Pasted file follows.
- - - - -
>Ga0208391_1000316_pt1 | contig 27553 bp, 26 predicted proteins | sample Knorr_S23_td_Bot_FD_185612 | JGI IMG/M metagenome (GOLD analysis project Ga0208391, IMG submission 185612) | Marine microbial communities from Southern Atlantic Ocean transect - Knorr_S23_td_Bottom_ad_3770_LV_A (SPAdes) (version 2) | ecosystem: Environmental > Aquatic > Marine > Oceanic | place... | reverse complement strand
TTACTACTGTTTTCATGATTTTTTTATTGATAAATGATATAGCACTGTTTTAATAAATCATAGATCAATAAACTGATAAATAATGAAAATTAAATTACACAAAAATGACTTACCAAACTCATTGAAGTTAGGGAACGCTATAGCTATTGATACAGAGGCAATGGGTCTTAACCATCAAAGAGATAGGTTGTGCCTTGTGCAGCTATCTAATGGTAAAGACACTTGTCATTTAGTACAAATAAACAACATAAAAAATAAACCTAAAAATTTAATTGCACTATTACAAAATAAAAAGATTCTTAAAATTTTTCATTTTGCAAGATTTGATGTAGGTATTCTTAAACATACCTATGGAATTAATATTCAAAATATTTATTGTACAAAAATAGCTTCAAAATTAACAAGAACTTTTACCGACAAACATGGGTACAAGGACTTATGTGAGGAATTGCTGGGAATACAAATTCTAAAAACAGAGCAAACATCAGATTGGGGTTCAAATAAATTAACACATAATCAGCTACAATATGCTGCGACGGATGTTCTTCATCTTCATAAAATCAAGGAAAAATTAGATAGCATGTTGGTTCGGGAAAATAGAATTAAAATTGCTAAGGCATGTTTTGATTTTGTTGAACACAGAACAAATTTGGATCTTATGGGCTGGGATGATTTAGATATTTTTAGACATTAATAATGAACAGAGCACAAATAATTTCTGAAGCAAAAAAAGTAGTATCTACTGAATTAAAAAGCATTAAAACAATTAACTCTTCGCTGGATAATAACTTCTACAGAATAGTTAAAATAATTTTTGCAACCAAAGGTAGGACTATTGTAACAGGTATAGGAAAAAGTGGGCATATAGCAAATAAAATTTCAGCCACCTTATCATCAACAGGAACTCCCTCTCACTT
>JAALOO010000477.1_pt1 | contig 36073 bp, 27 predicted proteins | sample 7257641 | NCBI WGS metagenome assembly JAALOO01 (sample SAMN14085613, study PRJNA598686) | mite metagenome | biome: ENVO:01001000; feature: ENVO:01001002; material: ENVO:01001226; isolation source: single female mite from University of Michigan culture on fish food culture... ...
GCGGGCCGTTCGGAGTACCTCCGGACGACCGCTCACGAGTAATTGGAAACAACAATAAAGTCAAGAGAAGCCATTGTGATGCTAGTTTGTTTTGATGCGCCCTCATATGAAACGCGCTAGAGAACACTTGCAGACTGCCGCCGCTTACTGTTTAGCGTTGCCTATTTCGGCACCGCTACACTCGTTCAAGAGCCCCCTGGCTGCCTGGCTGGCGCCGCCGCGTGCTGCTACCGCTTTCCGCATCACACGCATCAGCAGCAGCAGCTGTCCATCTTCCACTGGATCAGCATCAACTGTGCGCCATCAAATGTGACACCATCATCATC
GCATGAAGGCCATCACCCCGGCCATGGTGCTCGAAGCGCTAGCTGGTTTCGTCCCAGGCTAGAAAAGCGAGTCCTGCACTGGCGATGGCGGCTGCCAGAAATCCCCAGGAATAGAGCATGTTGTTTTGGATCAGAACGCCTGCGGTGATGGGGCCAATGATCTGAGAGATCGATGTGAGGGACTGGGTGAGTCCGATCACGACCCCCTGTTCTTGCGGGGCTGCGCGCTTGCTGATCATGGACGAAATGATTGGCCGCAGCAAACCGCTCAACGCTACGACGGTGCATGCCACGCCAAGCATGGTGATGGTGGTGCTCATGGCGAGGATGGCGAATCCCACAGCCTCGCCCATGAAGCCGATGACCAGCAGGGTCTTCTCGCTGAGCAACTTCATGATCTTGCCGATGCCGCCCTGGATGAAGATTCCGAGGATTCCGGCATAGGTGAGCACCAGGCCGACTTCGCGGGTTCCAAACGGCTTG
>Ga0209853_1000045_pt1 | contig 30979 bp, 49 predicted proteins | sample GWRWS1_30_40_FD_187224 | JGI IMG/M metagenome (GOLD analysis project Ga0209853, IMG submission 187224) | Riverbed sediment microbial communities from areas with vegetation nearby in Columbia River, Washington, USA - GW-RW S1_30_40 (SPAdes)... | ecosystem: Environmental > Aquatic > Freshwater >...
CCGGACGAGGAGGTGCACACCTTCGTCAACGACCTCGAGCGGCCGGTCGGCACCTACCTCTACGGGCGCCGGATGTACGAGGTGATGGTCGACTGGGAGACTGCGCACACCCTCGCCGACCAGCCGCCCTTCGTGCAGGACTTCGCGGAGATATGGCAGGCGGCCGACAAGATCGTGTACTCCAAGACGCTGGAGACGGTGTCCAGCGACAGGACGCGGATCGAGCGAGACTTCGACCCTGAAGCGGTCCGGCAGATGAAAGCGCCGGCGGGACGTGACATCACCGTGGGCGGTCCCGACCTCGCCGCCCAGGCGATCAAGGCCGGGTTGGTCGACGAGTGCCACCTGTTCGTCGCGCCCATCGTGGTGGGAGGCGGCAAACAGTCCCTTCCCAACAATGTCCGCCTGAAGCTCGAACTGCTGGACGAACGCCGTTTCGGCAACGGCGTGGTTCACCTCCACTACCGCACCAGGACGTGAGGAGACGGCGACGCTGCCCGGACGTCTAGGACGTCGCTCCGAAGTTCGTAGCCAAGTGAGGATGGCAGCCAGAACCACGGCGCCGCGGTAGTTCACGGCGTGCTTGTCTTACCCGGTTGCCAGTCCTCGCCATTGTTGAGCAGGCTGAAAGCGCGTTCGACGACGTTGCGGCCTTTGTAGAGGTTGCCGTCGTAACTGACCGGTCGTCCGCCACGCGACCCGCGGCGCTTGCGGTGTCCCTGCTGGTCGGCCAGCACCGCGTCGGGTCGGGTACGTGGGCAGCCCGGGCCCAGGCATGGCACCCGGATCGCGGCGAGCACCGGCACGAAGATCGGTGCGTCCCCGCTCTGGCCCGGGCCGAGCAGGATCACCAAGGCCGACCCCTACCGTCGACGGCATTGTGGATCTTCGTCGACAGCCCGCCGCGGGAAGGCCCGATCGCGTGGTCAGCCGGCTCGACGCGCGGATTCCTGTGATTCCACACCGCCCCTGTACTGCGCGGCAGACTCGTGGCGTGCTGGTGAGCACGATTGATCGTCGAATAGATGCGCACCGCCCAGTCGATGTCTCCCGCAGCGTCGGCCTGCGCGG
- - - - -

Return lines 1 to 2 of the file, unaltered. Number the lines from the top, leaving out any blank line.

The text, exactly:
>Ga0208391_1000316_pt1 | contig 27553 bp, 26 predicted proteins | sample Knorr_S23_td_Bot_FD_185612 | JGI IMG/M metagenome (GOLD analysis project Ga0208391, IMG submission 185612) | Marine microbial communities from Southern Atlantic Ocean transect - Knorr_S23_td_Bottom_ad_3770_LV_A (SPAdes) (version 2) | ecosystem: Environmental > Aquatic > Marine > Oceanic | place... | reverse complement strand
TTACTACTGTTTTCATGATTTTTTTATTGATAAATGATATAGCACTGTTTTAATAAATCATAGATCAATAAACTGATAAATAATGAAAATTAAATTACACAAAAATGACTTACCAAACTCATTGAAGTTAGGGAACGCTATAGCTATTGATACAGAGGCAATGGGTCTTAACCATCAAAGAGATAGGTTGTGCCTTGTGCAGCTATCTAATGGTAAAGACACTTGTCATTTAGTACAAATAAACAACATAAAAAATAAACCTAAAAATTTAATTGCACTATTACAAAATAAAAAGATTCTTAAAATTTTTCATTTTGCAAGATTTGATGTAGGTATTCTTAAACATACCTATGGAATTAATATTCAAAATATTTATTGTACAAAAATAGCTTCAAAATTAACAAGAACTTTTACCGACAAACATGGGTACAAGGACTTATGTGAGGAATTGCTGGGAATACAAATTCTAAAAACAGAGCAAACATCAGATTGGGGTTCAAATAAATTAACACATAATCAGCTACAATATGCTGCGACGGATGTTCTTCATCTTCATAAAATCAAGGAAAAATTAGATAGCATGTTGGTTCGGGAAAATAGAATTAAAATTGCTAAGGCATGTTTTGATTTTGTTGAACACAGAACAAATTTGGATCTTATGGGCTGGGATGATTTAGATATTTTTAGACATTAATAATGAACAGAGCACAAATAATTTCTGAAGCAAAAAAAGTAGTATCTACTGAATTAAAAAGCATTAAAACAATTAACTCTTCGCTGGATAATAACTTCTACAGAATAGTTAAAATAATTTTTGCAACCAAAGGTAGGACTATTGTAACAGGTATAGGAAAAAGTGGGCATATAGCAAATAAAATTTCAGCCACCTTATCATCAACAGGAACTCCCTCTCACTT